The carnivals in Stoke and east London were a decisive turning point in beating the BNP in those areas. They weren’t simply celebrations of anti-racism.
They sent out a message to young people that they were not alone in opposing the BNP and could speak out against them in confidence. They were crucial elements in breaking through the climate of fear.
Looking back over the past ten years it’s clear that the BNP is now in serious decline and the EDL is struggling. Everyone involved in LMHR has played a role in that, and we can congratulate ourselves for what we’ve helped achieve.
But the one thing we cannot afford to be is complacent. History tells us that recession and austerity can fuel the Nazis. It also tells us that we can fight back—and thanks in no small part to LMHR, we have an enormous base to build on in the fights ahead.
Ms Dynamite was an early supporter of LMHR. “I played at the first LMHR carnival in Manchester in 2002,” she said.
“But even more important for me were the shows we put on in schools in Barking in east London, where the BNP were organising, and the LMHR film we made for young people highlighting the dangers of fascism. I believe they played a major part in undermining the BNP in areas like Barking and Stoke.”
The 2009 LMHR Stoke carnival took place in city’s football ground, where there was a history of racism among some fans.
That the club agreed to hold it was a big thing. On the day, thousands turned up and there were moments during the day when shivers went down my spine. I remember hearing 20,000 people chanting, “Smash the BNP!” and thinking things are really changing in Stoke.
Before the carnival, many young people in Stoke didn’t know much about the BNP, but afterwards they knew they were Nazis. The carnival changed the atmosphere in the city. The BNP now has no councillors in Stoke.
When we heard that the BNP was again organising a Red, White and Blue “festival” in Derbyshire in 2009 we decided to hold our own festival.
Those of us involved in Love Music Hate Racism decided to show what the people of Derbyshire really stand for. At first we didn’t have any budget, so we had to think creatively.
We approached the numerous music venues in the city who agreed to book live acts or DJs to be part of the festival. This way we were able to put together Fuse Fest, an LMHR “satellite” festival that ran over 13 different venues.
Each put on live music including Asian Dub Foundation, Wretch 32 and Bashy. The festival had free entry at all venues and was a huge success with over 3,000 people attending throughout the day.
A few weeks after we announced that we were going to run the festival again the next year, the BNP cancelled Red, White and Blue. There were other factors in getting it cancelled—not least the thousands of protesters blockading the BNP’s event.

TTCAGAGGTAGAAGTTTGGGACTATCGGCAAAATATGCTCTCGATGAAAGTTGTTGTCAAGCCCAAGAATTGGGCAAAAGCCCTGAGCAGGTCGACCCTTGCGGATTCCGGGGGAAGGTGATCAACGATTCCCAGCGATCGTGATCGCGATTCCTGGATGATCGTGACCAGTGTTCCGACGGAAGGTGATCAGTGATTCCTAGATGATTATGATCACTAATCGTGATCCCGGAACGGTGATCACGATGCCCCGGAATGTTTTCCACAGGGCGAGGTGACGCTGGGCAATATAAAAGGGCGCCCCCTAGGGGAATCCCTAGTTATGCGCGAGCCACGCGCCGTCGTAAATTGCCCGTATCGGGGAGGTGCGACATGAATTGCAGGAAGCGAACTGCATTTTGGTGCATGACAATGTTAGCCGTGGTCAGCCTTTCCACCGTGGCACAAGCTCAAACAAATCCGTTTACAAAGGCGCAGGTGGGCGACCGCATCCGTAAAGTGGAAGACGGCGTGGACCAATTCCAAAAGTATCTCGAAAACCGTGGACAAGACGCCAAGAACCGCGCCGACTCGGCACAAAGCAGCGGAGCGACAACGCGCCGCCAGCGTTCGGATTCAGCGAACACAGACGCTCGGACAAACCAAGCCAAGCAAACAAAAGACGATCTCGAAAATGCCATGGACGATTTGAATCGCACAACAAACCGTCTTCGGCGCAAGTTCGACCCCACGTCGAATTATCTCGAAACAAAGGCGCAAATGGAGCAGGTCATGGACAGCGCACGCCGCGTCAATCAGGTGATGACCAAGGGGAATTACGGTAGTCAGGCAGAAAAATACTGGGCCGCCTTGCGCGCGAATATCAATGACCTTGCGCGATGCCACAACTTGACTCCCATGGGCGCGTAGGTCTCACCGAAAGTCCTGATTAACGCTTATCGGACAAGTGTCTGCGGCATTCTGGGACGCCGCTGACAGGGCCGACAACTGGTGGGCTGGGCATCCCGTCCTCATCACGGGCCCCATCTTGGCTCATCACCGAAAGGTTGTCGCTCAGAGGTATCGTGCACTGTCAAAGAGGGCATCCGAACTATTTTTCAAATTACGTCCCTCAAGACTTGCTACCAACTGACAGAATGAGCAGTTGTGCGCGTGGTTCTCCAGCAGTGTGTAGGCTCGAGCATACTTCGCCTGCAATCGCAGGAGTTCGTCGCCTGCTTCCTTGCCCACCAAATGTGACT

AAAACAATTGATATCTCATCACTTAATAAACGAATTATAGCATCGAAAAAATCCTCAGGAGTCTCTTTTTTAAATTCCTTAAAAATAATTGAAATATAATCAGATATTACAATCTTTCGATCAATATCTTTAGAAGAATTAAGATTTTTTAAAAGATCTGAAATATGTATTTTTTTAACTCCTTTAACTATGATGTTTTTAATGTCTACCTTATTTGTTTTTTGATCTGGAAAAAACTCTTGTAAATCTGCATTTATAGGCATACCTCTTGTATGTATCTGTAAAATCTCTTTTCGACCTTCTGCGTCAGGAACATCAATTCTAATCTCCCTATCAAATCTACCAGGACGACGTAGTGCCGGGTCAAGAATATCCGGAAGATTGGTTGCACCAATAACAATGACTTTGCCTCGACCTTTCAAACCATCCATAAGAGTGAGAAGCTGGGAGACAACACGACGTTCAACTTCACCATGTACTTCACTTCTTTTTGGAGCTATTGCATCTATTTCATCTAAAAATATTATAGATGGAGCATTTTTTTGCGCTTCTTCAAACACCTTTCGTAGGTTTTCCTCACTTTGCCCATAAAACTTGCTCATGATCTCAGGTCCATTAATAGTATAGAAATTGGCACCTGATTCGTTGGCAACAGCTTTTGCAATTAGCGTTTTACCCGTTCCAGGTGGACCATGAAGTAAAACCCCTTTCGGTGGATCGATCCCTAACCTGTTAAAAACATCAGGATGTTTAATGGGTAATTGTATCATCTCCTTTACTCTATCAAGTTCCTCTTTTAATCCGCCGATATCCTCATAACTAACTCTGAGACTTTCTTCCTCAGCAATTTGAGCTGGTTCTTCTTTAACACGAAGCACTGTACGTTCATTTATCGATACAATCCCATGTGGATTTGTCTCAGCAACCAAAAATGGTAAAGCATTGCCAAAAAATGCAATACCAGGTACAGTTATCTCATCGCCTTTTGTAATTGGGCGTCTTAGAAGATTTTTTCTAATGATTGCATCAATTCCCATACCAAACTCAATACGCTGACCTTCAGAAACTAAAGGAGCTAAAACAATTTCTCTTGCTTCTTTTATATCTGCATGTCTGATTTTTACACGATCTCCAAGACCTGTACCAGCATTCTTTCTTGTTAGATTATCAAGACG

But we felt good knowing that our festival, which represented the true diverse, multicultural nature of Derby, had played its part in stopping the BNP.
Love Music Hate Racism will be celebrating in style its tenth anniversary in September at an all day event at the Rich Mix in East London. It will be a riot of politics and culture.
Of course, we will look back at our past achievements—our contribution to breaking the back of the Nazi BNP. We will celebrate our role in giving confidence to young people to organise against the Nazis. We will remember the magnificent carnivals and festivals we put on.
The BNP may well be a broken force, but other far right forces are beginning to organise across Europe. The LMHR celebration will also provide our campaign with the chance to look at and debate the current problems faced by the anti-racist and anti-fascist movement.
So during the day there will be a number of debates and talks. Some of the key figures in the anti-racist movement will be speaking. Some of the highlights include:
“Defending Multiculturalism” with Salma Yaqoob, Ken Livingstone, Christine Blower (NUT general secretary), Hugh Lanning (PCS deputy general secretary) and Weyman Bennett (UAF)
“Ain’t no Black in the Union Jack – revisited” with Paul Gilroy
“The rise of the far right across Europe” with Liz Fekete (Institute of Race Relations), Edie Friedman (Jewish Council for Race Equality) and Martin Smith (LMHR)
“Dear Mr Gove… the Tories’ vision of education and ours” – Michael Rosen
In the early part of the evening there will be poetry and comedy event, with Michael Rosen, Zita Holbourne and Mark Steel. And the evening will end with a gig featuring Get Cape Wear Cape Fly, Drew McConnell (Babyshambles), Pandit G and a very special guest.
If that is not enough there will be a unique exhibition of original Rock Against Racism/LMHR posters and memorabilia spanning 40 years.
The LMHR tenth anniversary event is on Saturday 15 September, 1pm until 1am, at The Rich Mix, Bethnal Green Road, London. Tickets cost £6 (unwaged) and £12 (waged). You can get them from the Rich Mix box office 020 7613 7498 or online at www.richmix.org.uk